Digestion and Absorption of Sphingomyelin from Milk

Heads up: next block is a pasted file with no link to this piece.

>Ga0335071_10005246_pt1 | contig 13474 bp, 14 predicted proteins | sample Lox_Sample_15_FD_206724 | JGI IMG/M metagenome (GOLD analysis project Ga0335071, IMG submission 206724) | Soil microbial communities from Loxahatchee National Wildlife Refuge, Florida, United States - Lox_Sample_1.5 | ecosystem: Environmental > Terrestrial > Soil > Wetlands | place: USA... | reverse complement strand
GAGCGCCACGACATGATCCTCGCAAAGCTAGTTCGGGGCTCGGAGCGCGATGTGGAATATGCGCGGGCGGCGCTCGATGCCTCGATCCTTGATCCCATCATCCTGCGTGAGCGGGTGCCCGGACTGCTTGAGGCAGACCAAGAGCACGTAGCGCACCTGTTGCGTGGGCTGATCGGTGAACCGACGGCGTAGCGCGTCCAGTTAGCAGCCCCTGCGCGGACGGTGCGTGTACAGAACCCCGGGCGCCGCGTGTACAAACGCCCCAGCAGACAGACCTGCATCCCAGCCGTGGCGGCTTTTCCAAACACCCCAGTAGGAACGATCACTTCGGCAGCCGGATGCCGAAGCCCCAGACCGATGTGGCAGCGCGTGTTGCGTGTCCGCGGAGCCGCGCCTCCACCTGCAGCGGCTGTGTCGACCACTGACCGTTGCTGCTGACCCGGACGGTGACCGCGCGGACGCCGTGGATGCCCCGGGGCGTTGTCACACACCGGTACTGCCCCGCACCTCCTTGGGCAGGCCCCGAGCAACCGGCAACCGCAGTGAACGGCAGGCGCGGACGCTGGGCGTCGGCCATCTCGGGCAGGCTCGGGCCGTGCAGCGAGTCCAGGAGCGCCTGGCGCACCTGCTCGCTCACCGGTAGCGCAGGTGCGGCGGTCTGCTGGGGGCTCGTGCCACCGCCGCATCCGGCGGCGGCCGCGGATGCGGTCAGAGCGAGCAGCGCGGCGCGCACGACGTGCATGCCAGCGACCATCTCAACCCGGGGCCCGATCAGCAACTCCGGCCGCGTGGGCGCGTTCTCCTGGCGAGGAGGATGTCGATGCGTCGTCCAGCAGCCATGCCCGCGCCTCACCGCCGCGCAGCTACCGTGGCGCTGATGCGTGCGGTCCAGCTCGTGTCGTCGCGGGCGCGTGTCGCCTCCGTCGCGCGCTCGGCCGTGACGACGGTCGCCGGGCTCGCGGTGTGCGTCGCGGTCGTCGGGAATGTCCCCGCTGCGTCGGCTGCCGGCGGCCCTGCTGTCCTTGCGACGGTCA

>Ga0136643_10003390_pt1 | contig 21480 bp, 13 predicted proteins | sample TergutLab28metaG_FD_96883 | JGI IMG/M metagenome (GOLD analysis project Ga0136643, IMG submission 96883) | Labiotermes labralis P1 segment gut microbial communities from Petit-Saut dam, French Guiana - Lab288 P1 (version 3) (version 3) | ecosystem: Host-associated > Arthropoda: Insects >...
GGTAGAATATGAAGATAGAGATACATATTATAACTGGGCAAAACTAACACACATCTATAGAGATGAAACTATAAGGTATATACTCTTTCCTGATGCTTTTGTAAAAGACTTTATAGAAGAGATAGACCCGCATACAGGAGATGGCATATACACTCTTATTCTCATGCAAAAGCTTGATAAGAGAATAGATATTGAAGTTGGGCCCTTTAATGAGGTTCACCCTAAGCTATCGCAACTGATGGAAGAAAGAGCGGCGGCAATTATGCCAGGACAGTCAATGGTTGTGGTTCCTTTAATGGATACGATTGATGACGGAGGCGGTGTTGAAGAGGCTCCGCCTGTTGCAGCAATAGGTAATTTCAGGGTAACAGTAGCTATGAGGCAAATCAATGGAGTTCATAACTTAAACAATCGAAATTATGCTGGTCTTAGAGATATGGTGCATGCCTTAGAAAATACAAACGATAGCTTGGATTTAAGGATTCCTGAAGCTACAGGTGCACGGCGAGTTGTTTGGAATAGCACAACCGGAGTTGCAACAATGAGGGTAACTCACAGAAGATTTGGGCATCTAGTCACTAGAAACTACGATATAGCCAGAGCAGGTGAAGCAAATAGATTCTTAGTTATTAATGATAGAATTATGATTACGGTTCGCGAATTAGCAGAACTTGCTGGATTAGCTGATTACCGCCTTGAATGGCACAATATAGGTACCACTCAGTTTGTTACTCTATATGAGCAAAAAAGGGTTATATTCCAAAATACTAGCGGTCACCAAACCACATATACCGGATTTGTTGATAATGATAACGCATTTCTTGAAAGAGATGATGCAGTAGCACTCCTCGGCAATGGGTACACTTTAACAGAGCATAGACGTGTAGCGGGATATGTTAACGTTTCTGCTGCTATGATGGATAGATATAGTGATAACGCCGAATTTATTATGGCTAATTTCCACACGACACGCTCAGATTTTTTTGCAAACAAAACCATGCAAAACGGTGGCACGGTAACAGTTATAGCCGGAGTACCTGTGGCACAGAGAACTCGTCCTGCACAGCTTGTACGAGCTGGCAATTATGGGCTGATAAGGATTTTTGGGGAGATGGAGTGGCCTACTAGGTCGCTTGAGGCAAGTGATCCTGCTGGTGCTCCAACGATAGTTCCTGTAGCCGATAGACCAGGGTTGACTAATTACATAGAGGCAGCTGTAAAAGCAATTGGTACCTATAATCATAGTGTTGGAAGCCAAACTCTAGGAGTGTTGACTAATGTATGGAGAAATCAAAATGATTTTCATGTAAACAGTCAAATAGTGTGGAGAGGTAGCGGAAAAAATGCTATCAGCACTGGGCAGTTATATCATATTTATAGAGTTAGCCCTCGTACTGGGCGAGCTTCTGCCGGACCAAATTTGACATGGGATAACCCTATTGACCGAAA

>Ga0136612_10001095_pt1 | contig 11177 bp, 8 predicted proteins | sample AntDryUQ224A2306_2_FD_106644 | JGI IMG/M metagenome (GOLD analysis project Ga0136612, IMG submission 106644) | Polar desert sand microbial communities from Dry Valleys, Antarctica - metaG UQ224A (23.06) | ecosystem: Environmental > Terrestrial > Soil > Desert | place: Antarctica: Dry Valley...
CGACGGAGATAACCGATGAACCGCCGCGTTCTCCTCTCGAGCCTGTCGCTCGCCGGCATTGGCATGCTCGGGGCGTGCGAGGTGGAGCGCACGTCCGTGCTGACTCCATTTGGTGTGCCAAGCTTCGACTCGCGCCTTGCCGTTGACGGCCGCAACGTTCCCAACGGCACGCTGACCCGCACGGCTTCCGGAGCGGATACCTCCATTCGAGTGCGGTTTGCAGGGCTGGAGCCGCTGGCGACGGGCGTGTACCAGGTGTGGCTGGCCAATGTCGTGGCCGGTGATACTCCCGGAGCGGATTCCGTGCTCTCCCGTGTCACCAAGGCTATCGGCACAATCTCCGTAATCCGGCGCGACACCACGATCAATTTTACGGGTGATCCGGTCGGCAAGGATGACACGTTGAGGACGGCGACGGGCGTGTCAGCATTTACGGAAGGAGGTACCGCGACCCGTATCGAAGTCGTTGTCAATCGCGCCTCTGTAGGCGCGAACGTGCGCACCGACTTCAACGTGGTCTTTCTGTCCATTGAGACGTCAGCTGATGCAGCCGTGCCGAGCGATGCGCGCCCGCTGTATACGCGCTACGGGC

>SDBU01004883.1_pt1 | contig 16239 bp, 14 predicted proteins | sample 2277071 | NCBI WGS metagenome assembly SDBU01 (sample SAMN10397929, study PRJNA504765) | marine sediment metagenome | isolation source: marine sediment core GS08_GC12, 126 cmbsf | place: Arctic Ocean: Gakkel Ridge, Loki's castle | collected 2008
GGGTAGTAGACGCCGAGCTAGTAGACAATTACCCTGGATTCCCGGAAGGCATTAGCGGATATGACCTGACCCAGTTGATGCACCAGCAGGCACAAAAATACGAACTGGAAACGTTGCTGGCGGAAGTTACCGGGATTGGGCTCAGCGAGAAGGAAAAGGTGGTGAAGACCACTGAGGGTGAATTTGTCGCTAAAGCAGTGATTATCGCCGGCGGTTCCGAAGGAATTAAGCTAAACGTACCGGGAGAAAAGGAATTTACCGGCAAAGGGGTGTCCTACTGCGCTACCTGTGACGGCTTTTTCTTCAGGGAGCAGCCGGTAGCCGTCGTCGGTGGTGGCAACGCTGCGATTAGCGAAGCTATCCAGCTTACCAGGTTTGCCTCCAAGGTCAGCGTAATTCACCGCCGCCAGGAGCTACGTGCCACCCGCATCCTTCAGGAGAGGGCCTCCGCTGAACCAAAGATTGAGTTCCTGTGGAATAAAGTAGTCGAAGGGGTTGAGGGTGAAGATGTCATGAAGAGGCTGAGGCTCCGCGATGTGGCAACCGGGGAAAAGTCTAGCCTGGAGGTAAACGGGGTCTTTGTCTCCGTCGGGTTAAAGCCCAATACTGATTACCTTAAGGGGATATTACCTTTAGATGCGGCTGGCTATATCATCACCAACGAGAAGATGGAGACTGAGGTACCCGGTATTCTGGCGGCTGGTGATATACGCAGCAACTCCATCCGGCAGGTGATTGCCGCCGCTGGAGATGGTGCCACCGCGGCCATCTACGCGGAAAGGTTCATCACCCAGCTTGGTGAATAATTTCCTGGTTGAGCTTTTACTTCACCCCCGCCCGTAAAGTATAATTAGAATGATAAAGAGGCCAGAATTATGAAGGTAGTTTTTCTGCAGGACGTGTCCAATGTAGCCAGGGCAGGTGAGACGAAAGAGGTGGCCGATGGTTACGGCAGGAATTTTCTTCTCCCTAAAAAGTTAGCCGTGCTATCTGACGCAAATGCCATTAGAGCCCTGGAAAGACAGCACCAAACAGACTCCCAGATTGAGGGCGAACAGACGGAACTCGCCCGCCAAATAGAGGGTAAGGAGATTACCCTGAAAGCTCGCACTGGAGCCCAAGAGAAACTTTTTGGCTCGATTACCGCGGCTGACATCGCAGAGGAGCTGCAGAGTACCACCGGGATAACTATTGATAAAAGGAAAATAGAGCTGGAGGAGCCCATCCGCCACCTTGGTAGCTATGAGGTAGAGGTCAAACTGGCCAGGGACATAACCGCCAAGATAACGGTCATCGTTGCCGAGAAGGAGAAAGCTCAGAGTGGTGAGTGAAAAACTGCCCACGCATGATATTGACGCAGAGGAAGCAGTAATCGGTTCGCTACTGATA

Abstract: Sphingomyelin (SM) is a major component of mammalian cell membranes. Due to its widespread occurrence it is a dietary component, occurring mainly in milk, eggs, meat and fish. In the cell membrane SM was earlier considered to be only a structural element, which interacts with cholesterol and forms a system for bilayer stabilization. In the last decade there has been an increasing interest in sphingolipid metabolism, since hydrolysis products originating from both endogenous and dietary sphingolipids may have important signalling effects and thereby influence cellular functions, such as cell growth, cell differentiation and apoptosis. After some early studies in Lund in the sixties, rather few studies have concerned the digestion and absorption of dietary SM. In this thesis SM isolated from bovine milk was characterized chemically and physically, and used in studies on its intestinal digestion and absorption. SM digestion is extended all over the small intestine and occurs mainly in the middle and lower parts. This coincides with the intestinal distribution of an alkaline sphingomyelinase (SMase), which may be important for digestion. The capacity of SM digestion is limited. Also after administration of small amounts, all of the small intestine and colon are exposed to SM and its metabolites. When rats were fed a mixture of SM and cholesterol, the uptake of both components in the rat intestine was reduced. A novel alkaline SMase has been identified in human bile, with several properties similar to those of the intestinal SMase. In human milk, enzyme activities for the first two steps in the degradation of SM were identified; an acid SMase and an alkaline ceramidase activity. The latter activity was assigned to the bile salt stimulated lipase (BSSL).
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